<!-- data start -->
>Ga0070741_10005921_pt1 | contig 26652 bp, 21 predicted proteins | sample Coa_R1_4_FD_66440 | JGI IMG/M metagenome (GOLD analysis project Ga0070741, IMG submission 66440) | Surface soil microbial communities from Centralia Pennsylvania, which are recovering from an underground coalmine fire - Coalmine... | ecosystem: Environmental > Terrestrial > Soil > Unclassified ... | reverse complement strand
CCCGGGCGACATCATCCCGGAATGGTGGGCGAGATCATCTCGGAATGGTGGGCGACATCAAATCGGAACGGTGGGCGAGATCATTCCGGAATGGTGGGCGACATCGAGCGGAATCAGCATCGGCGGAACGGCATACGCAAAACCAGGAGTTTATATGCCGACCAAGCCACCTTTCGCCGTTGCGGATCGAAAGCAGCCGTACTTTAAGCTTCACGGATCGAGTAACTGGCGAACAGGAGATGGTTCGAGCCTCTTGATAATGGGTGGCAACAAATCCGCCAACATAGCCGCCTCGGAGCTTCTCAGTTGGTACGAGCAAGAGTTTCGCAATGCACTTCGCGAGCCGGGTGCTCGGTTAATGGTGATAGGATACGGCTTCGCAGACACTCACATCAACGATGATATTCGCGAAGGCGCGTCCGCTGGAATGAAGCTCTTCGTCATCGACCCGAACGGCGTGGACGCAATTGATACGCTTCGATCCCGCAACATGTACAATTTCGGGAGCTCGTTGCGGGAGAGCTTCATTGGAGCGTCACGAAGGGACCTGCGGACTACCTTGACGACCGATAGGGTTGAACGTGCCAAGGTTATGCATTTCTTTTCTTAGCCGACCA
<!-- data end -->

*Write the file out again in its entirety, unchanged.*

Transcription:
>Ga0070741_10005921_pt1 | contig 26652 bp, 21 predicted proteins | sample Coa_R1_4_FD_66440 | JGI IMG/M metagenome (GOLD analysis project Ga0070741, IMG submission 66440) | Surface soil microbial communities from Centralia Pennsylvania, which are recovering from an underground coalmine fire - Coalmine... | ecosystem: Environmental > Terrestrial > Soil > Unclassified ... | reverse complement strand
CCCGGGCGACATCATCCCGGAATGGTGGGCGAGATCATCTCGGAATGGTGGGCGACATCAAATCGGAACGGTGGGCGAGATCATTCCGGAATGGTGGGCGACATCGAGCGGAATCAGCATCGGCGGAACGGCATACGCAAAACCAGGAGTTTATATGCCGACCAAGCCACCTTTCGCCGTTGCGGATCGAAAGCAGCCGTACTTTAAGCTTCACGGATCGAGTAACTGGCGAACAGGAGATGGTTCGAGCCTCTTGATAATGGGTGGCAACAAATCCGCCAACATAGCCGCCTCGGAGCTTCTCAGTTGGTACGAGCAAGAGTTTCGCAATGCACTTCGCGAGCCGGGTGCTCGGTTAATGGTGATAGGATACGGCTTCGCAGACACTCACATCAACGATGATATTCGCGAAGGCGCGTCCGCTGGAATGAAGCTCTTCGTCATCGACCCGAACGGCGTGGACGCAATTGATACGCTTCGATCCCGCAACATGTACAATTTCGGGAGCTCGTTGCGGGAGAGCTTCATTGGAGCGTCACGAAGGGACCTGCGGACTACCTTGACGACCGATAGGGTTGAACGTGCCAAGGTTATGCATTTCTTTTCTTAGCCGACCA